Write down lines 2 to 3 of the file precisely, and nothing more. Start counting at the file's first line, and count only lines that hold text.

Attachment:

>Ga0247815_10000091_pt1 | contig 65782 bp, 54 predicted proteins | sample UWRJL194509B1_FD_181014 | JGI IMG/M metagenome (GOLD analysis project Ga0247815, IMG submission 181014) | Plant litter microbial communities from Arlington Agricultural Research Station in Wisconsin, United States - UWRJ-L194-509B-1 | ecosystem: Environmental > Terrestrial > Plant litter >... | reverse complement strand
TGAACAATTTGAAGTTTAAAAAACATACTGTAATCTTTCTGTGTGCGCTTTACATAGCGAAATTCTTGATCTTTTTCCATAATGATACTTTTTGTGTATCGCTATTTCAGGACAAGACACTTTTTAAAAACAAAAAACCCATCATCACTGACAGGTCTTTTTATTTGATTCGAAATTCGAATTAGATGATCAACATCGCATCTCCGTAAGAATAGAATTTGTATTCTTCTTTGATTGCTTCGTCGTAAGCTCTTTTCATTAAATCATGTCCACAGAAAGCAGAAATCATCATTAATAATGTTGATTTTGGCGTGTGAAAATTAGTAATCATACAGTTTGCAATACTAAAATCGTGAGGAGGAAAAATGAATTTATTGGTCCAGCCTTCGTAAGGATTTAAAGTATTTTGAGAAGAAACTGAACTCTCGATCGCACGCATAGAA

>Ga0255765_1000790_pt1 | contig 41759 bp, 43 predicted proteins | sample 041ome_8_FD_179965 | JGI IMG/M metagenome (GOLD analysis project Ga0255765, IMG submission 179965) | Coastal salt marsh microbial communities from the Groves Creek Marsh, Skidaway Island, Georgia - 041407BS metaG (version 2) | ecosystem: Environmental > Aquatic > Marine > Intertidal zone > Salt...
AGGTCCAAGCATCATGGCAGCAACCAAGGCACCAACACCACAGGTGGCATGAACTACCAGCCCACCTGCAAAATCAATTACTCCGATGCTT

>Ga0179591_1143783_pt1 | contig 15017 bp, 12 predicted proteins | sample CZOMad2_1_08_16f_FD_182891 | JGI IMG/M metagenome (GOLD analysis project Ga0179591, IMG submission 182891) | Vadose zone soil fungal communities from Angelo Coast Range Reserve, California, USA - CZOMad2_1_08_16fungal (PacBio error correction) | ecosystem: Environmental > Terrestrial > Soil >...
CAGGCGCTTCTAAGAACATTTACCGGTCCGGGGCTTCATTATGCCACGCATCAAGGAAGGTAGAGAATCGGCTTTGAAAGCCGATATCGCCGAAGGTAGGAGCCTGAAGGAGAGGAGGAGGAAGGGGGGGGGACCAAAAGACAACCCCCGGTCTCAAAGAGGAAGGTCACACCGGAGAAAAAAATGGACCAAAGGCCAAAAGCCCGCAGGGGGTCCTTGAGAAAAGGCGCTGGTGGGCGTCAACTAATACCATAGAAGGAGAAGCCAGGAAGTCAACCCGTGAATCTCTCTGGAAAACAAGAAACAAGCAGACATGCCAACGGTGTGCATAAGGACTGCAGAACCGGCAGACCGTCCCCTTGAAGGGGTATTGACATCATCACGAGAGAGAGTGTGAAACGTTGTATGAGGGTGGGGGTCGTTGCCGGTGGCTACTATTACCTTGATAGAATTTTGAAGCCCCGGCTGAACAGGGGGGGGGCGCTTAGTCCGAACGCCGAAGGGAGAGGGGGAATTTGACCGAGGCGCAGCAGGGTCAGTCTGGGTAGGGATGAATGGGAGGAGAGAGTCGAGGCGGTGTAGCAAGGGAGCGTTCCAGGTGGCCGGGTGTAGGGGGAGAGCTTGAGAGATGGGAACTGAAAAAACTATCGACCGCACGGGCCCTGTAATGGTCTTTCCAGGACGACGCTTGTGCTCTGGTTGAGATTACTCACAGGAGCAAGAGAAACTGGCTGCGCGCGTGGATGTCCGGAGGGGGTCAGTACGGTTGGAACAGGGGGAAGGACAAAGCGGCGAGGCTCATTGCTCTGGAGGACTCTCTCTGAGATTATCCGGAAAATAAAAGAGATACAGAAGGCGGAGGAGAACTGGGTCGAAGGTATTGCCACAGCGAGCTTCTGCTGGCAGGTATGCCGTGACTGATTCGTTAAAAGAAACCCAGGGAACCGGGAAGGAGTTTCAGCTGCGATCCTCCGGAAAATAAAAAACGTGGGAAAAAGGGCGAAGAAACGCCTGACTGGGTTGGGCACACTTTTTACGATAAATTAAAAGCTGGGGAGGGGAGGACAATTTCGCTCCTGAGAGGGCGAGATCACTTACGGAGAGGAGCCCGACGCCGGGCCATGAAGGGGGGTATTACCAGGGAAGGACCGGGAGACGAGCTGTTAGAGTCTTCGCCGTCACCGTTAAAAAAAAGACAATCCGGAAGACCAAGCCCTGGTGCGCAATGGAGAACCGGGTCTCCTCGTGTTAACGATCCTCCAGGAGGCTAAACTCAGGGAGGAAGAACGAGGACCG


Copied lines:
TGAACAATTTGAAGTTTAAAAAACATACTGTAATCTTTCTGTGTGCGCTTTACATAGCGAAATTCTTGATCTTTTTCCATAATGATACTTTTTGTGTATCGCTATTTCAGGACAAGACACTTTTTAAAAACAAAAAACCCATCATCACTGACAGGTCTTTTTATTTGATTCGAAATTCGAATTAGATGATCAACATCGCATCTCCGTAAGAATAGAATTTGTATTCTTCTTTGATTGCTTCGTCGTAAGCTCTTTTCATTAAATCATGTCCACAGAAAGCAGAAATCATCATTAATAATGTTGATTTTGGCGTGTGAAAATTAGTAATCATACAGTTTGCAATACTAAAATCGTGAGGAGGAAAAATGAATTTATTGGTCCAGCCTTCGTAAGGATTTAAAGTATTTTGAGAAGAAACTGAACTCTCGATCGCACGCATAGAA

>Ga0255765_1000790_pt1 | contig 41759 bp, 43 predicted proteins | sample 041ome_8_FD_179965 | JGI IMG/M metagenome (GOLD analysis project Ga0255765, IMG submission 179965) | Coastal salt marsh microbial communities from the Groves Creek Marsh, Skidaway Island, Georgia - 041407BS metaG (version 2) | ecosystem: Environmental > Aquatic > Marine > Intertidal zone > Salt...